I love Tara Brach. She has been a companion of mine for the last 5 years or so, though she doesn’t know it. I started listening to her when we were away sailing and while I was recovering from CFS/ME. I used to lie down in my little cabin and listen to podcasts of her talks and meditations. She is a superb storyteller who I respect immensely in her ability to convey a message.
A few night’s ago she came to my rescue yet again.
Around 2 am my son returned from his beach party with a little band of comrade teens in tow. As I lay there hoping to return to my slumbers my head filled with anger, judgement and criticism.
- Don’t they think about anyone but themselves!
- Bloody drunk teenagers.
- Selfish little sods!
You get the picture.
Not very pleasant, but in the middle of the night it’s just so easy to imagine the worst and to let the mind run riot. My sleepy feeling disappeared as my body became more stressed and tense. After all no-one’s going to sleep when they are in fight or flight and that is where stressful thinking takes our bodies.
After growling at them to quieten down again around 3 am I finally decided to save myself. Lying there fuming, familiar as it is, was never going to help. I don’t know why our minds can get so ridiculous in the middle of the night but they do. I guess there is little else to distract us so the mind can wander or in my case rev up into a full throttle charge. I needed to escape from believing what my mind was conjuring up because it was projecting an extreme, unpleasant and scary future for my teens.
I opened my I-pod and chose a podcast by Tara Brach entitled:
Letting Go of Judgement.
What a life-saver. Thank-you, thank-you, thank-you Tara, I love you.
Not only does she talk total sense, she shares her own human struggle and she makes me laugh. She tells beautiful stories that guide and enlighten, that illustrate the point and lead me onto a better path where I can return to love.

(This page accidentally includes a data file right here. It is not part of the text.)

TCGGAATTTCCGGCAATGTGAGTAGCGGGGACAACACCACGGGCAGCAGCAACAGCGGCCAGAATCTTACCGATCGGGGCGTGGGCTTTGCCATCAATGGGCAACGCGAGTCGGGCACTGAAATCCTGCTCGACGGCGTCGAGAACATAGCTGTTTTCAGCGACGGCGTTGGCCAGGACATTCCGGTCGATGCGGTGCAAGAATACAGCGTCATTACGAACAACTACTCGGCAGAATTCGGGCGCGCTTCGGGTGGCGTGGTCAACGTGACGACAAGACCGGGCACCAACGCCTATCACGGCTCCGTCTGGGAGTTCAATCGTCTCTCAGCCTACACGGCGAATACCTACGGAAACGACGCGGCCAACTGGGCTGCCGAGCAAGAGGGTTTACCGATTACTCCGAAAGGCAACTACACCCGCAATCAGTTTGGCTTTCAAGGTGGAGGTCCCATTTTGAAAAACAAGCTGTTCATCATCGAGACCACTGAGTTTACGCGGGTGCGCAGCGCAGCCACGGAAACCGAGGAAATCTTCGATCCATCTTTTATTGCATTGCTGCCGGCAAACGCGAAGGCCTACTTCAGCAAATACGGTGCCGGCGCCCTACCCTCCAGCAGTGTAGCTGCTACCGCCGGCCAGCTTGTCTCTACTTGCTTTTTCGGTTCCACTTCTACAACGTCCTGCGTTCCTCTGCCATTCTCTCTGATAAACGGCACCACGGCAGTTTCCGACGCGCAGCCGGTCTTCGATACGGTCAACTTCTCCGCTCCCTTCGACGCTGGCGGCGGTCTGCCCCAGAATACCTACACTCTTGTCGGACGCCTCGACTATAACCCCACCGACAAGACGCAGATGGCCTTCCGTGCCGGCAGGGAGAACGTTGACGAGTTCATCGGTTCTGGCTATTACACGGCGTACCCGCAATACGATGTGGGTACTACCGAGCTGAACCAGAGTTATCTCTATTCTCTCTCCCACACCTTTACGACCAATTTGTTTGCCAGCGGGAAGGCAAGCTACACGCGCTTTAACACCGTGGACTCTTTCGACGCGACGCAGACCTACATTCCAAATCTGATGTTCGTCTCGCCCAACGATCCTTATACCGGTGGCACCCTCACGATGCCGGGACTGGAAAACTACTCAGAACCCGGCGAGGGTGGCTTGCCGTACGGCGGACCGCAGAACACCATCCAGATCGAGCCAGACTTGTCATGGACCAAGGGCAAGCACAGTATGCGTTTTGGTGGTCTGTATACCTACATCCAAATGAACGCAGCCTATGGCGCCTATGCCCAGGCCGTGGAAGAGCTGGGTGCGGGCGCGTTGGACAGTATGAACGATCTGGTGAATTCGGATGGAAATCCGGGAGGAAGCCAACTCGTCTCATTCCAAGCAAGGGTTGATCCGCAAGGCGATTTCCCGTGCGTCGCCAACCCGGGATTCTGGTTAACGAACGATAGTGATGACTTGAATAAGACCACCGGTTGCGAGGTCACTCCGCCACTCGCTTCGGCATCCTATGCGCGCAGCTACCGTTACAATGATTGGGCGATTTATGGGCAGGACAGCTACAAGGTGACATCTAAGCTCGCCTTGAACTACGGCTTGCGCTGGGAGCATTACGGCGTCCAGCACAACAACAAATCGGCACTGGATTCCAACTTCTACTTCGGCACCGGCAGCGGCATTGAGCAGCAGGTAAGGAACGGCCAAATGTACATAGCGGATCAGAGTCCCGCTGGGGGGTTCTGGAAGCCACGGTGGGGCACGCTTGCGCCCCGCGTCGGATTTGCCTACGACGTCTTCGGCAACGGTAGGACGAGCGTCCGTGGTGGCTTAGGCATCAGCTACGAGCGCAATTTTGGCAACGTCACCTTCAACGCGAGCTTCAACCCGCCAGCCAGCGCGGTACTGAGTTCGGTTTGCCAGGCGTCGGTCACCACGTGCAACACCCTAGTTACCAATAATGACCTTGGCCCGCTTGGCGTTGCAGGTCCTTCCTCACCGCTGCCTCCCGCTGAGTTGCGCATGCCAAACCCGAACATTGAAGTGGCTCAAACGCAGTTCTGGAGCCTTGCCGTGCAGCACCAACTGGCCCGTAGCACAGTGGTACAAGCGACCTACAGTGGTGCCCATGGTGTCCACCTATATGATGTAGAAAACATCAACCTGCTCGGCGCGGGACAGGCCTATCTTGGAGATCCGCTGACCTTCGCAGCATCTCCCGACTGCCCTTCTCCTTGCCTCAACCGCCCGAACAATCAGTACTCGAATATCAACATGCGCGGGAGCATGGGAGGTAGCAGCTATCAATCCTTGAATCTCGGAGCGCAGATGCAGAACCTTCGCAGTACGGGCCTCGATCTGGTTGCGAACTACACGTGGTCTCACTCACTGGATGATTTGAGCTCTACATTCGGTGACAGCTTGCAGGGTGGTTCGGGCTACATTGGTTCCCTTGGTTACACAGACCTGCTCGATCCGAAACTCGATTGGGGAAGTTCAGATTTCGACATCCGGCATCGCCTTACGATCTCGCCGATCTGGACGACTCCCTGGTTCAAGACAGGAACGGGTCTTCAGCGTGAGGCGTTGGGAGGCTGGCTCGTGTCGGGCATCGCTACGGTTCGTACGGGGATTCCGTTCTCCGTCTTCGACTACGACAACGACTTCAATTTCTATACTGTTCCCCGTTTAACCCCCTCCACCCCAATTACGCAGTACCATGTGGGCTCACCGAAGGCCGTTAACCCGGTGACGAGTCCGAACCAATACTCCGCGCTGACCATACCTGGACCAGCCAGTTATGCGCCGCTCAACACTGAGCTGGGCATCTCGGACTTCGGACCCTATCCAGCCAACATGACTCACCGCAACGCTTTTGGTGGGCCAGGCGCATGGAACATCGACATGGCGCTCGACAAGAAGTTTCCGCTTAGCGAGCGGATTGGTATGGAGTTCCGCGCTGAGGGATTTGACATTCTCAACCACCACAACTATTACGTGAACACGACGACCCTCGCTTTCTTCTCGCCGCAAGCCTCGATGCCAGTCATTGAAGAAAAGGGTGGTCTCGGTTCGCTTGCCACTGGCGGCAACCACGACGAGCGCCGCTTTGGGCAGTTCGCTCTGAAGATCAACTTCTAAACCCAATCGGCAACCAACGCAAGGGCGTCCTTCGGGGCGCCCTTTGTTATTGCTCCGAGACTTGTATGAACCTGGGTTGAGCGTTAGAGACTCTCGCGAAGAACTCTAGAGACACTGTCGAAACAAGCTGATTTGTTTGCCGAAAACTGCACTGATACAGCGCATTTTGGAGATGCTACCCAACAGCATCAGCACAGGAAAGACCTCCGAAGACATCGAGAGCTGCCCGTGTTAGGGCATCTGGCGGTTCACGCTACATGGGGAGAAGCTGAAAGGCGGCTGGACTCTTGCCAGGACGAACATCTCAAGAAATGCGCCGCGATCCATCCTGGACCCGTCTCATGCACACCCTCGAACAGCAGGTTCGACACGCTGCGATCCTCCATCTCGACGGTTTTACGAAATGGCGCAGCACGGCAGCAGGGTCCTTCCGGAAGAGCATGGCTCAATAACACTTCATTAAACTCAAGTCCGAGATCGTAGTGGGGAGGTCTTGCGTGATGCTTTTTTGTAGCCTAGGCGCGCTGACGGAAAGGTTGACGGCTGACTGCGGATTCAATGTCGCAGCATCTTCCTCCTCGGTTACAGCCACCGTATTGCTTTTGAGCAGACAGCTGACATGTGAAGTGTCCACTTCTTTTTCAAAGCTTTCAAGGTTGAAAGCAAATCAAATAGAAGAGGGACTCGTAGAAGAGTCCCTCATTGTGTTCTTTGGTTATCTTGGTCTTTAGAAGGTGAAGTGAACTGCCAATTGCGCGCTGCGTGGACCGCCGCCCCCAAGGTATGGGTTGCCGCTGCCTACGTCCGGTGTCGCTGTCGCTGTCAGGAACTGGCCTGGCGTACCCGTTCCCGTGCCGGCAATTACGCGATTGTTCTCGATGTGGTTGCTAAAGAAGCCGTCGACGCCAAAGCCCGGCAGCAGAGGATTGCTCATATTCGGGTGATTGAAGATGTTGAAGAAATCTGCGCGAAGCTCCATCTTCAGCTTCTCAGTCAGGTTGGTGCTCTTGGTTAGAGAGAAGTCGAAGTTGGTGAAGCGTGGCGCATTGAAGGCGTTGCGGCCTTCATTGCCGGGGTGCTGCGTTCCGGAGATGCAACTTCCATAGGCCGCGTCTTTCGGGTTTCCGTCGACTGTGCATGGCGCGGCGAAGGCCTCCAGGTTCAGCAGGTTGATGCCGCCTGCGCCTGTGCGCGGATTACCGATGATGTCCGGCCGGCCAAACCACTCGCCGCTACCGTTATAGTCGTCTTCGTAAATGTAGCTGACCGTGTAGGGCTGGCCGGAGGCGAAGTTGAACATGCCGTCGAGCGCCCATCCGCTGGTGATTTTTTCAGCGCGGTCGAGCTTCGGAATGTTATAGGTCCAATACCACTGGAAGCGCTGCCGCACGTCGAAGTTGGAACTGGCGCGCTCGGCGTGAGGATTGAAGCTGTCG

I followed her guidance and focused on the feeling in my body. I knew it was adrenaline fizzing through my veins, stressing my system, and that feeling will never help any situation except those that require me to fire up and fight or run for my life.
This primitive response can be very useful if we find ourselves in life-threatening situations but generally speaking it’s not helpful and it actually makes it harder for us to find solutions. If we stay there we are in danger of destroying our own bodies as the stress response interrupts it’s normal functioning. We don’t need to digest, have a working immune system or think deeply when about to flee for our lives, these functions and many others are switched off or compromised when stressed. No wonder so many of us experience digestive issues, immune system problems and we just can’t think straight. We have to learn to switch this response off so we can return to a state of calm.
Underneath lies fear and that is what we need to address, not the mind-made-madness that would have us shouting, arguing, demanding and acting out our stress.
- Fear – false evidence appearing real.
- Fear – finding excuses and reasons.
- Fear – false emotions appearing real.
- Fear – frantic effort to avoid reality.
“The emotion of fear often works overtime. Even when there is no immediate threat, our body may remain tight and on guard, our mind narrowed to focus on what might go wrong. When this happens, fear is no longer functioning to secure our survival. We are caught in the trance of fear and our moment-to-moment experience becomes bound in reactivity. We spend our time and energy defending our life rather than living it fully.”